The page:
I mean, one reason Soviet dissidents could take what was handed out was the knowledge that out there was a U.S. and other free societies where, quite apart from the actual freedon, there was soft toilet paper (it matters!).  In the Palladium future, it'll be a lot harder to be an open source advocate if what you're advocating offers no more ease than simple conformity.

I think he's angry with MicrosoftAOLTimeWarnerDisneyIntelRIAA because its the jackbooted, thuggish, fascist cyberstate.  I think he's angry with the open source community because it prefers the fun of horses to the utility of tanks (you know: Poland, 1939).

My second thought - aftering finishing the reading - was that Joel had not picked the most representative quote.

Patrick Carroll
Tuesday, August 6, 2002

Joel is stupid.
What does he have against open source.

Tuesday, August 6, 2002

Maybe he dislikes the legions of open source fanboys who reckon anyone stupid if they don't worship at the GNU alter too?

Or maybe it's a cynical attempt to generate traffic by saying any old controversial thing.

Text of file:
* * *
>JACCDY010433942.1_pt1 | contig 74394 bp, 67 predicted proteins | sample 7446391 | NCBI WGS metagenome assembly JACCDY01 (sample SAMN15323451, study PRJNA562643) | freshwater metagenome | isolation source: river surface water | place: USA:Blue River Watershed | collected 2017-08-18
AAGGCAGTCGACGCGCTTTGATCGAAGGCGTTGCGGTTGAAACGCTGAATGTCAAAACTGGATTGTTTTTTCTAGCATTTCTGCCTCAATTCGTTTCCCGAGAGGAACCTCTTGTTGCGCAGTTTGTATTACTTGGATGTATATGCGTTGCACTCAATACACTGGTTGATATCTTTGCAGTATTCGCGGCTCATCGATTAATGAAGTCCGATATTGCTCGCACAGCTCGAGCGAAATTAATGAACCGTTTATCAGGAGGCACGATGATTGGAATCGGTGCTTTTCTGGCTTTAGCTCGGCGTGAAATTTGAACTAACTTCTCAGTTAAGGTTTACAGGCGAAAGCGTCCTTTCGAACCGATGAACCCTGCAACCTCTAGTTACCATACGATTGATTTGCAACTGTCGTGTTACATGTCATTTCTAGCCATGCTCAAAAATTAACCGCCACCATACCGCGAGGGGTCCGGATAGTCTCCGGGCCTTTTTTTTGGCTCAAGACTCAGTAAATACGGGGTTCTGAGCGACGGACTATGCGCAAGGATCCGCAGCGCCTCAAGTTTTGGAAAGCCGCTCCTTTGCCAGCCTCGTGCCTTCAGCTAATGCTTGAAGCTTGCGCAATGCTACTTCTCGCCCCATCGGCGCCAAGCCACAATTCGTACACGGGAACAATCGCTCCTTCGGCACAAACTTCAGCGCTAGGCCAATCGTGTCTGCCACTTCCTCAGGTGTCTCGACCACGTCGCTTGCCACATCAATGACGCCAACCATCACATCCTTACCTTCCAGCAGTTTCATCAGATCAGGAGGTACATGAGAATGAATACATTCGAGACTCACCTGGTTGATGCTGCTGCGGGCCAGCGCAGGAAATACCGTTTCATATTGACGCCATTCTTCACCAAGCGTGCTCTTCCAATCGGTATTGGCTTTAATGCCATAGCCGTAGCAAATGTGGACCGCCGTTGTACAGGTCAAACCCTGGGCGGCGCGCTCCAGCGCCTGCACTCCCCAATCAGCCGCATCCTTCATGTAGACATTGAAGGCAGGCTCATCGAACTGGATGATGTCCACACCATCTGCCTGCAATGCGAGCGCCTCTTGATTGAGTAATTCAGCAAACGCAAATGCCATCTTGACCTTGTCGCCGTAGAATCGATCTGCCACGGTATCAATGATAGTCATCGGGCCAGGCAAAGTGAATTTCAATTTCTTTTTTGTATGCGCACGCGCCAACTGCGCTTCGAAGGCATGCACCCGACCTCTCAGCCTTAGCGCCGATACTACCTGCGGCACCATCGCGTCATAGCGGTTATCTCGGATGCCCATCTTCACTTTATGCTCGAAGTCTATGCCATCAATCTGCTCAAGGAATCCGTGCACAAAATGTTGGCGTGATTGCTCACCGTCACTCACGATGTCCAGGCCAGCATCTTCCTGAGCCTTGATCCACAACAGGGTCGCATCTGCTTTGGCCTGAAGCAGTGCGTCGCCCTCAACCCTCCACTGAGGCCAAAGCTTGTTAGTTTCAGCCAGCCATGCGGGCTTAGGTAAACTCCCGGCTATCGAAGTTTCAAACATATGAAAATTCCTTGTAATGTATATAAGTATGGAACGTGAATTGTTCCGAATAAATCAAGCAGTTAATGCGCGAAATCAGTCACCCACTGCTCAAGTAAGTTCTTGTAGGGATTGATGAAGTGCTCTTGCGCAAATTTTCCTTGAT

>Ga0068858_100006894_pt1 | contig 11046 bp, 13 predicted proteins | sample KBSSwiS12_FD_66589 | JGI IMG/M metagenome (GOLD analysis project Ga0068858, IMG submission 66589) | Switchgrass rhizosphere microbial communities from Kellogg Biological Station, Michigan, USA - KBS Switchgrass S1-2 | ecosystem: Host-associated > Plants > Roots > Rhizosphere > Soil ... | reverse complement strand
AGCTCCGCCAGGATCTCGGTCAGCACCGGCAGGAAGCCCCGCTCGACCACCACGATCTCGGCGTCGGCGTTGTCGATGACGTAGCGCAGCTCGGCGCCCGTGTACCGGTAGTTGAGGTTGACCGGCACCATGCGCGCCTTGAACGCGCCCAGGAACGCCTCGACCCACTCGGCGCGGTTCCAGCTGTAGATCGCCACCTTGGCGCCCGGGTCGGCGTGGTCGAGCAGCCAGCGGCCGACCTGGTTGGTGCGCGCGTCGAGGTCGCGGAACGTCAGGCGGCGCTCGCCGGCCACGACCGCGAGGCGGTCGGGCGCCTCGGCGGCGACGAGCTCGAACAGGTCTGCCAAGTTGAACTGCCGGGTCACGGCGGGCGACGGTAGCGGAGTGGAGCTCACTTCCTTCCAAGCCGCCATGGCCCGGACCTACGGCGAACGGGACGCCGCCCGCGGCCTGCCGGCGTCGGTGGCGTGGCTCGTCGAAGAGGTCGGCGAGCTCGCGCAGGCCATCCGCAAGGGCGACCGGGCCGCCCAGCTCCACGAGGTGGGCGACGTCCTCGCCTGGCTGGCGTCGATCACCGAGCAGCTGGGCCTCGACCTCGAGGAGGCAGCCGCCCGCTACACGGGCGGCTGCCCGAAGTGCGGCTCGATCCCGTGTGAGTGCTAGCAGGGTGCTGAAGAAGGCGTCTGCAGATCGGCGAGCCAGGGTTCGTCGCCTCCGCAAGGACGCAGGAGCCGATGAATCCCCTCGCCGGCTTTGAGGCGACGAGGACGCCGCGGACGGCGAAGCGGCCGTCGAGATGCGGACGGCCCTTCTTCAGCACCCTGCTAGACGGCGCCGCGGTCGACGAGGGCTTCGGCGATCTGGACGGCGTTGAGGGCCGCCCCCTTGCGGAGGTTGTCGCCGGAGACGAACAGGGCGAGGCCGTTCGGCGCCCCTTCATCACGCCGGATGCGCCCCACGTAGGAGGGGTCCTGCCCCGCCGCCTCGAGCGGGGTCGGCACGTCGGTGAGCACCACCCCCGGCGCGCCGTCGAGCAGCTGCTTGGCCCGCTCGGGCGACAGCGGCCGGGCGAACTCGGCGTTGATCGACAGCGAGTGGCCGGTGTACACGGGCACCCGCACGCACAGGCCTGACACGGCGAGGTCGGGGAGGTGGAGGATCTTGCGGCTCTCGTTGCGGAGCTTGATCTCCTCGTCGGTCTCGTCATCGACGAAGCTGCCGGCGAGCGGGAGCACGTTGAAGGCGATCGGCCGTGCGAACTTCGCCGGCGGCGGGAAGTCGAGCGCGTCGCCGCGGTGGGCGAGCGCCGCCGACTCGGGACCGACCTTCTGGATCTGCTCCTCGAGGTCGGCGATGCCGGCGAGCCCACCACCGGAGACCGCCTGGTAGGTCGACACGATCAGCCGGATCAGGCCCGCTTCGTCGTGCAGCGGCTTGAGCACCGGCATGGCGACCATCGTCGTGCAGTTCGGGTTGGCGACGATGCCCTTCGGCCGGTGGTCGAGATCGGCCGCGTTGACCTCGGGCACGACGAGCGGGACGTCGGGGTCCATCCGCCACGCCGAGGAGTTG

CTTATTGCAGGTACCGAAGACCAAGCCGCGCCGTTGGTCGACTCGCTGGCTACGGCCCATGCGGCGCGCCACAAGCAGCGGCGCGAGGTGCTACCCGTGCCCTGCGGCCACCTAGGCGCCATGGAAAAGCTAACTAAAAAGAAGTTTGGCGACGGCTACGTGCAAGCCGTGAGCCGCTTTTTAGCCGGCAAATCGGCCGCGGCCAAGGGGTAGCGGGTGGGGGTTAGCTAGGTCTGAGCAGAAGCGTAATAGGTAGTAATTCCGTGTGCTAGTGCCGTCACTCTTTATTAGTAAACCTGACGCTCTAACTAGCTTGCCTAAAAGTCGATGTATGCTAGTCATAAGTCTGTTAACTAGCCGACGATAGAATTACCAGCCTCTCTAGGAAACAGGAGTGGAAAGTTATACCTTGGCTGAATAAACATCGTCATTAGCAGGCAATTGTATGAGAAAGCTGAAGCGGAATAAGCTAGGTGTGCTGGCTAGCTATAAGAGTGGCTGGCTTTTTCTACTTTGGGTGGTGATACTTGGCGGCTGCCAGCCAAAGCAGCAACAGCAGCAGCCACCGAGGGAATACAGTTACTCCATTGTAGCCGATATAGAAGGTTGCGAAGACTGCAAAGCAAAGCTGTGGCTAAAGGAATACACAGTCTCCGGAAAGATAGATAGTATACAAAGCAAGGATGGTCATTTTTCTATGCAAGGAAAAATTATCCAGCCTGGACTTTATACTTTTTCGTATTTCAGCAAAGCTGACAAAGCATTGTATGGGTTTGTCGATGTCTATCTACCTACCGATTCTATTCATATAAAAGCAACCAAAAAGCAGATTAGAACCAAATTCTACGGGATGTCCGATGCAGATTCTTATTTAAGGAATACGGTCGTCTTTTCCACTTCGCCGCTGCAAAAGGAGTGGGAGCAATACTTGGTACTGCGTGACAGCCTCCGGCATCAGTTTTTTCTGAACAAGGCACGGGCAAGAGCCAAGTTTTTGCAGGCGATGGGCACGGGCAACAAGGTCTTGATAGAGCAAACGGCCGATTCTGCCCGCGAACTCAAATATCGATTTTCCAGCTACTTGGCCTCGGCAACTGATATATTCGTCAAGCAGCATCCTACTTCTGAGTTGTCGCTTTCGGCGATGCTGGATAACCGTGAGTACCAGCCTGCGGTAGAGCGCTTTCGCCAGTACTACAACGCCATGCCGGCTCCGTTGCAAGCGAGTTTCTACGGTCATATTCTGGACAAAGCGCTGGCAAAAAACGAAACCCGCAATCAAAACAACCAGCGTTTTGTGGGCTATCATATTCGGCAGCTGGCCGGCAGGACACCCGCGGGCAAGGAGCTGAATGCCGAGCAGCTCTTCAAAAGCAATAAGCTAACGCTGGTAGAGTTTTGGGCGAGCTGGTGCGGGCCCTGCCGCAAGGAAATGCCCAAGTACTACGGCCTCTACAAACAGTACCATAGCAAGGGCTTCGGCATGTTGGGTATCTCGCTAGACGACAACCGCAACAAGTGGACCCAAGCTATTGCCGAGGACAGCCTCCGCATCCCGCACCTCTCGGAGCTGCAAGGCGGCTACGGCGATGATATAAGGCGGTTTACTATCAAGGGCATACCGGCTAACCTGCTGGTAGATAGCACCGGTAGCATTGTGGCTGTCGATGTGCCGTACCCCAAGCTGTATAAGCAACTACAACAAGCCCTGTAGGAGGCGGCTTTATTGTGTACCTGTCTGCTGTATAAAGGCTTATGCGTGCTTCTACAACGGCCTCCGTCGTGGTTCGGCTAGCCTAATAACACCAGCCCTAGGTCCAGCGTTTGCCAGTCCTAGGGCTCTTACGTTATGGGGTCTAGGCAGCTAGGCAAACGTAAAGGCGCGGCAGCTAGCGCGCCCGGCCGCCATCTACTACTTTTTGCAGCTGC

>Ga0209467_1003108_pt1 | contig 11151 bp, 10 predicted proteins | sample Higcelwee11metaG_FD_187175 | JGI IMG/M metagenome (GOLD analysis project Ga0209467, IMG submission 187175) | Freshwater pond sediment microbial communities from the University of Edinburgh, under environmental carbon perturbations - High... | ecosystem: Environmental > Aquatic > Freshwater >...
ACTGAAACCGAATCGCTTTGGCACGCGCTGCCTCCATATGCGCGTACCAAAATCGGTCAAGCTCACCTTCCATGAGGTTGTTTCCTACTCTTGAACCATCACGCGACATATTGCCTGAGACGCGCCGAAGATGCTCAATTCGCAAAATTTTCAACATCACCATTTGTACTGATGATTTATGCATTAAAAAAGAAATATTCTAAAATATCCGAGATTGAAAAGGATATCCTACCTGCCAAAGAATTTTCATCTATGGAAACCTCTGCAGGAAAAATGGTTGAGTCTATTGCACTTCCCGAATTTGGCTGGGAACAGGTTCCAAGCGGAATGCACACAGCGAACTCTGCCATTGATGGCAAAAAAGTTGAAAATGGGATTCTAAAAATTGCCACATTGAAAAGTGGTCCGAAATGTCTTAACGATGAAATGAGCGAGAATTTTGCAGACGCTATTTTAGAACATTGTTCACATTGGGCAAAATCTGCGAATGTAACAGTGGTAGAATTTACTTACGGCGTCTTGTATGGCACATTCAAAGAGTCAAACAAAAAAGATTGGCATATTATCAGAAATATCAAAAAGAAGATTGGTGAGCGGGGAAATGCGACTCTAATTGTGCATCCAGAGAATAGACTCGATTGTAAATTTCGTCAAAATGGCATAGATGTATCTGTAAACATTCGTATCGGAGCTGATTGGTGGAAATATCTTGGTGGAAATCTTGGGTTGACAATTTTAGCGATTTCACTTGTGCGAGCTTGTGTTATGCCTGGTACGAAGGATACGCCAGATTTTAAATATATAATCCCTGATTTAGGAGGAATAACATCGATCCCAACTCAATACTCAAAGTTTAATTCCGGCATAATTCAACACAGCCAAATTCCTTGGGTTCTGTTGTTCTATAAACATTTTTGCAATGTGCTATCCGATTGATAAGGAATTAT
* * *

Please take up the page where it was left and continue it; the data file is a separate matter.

Robert Moir
Wednesday, August 7, 2002

I dunno about open source and such, but the following comparison doesn't really work for me: " ugly as a sack full of penguin guts."

Why penguins?  It's too weird to be an effective image.  And why "as ugly"?  Surely, "uglier" would be more appropriate.

Much better would be, "...uglier than a sack full of rotting dog assholes."

Frustrated English major
Wednesday, August 7, 2002

Are you joking?  Linux's mascot is a penguin. ;-)

I love the Free Software movement (the idealistic one headed by GNU), but there needs to some change before it's directly useful for users without much money.  Maybe it's not just usability, but also hardware prices.  Ubiquitous computing is definitely a killer app for Free Software, but as we saw, the Simputer could not yet be manufactured to sell under a certain price, given the disappointing number of orders for it.

Wednesday, August 7, 2002

> Interesting that Joel chose to quote Sterling.

The fragment that Joel quoted was about UI and Design Process as much as anything, two of Joel's favourite topics.

Bruce is/was a respected hard SF writer - his mission statement (from seems to be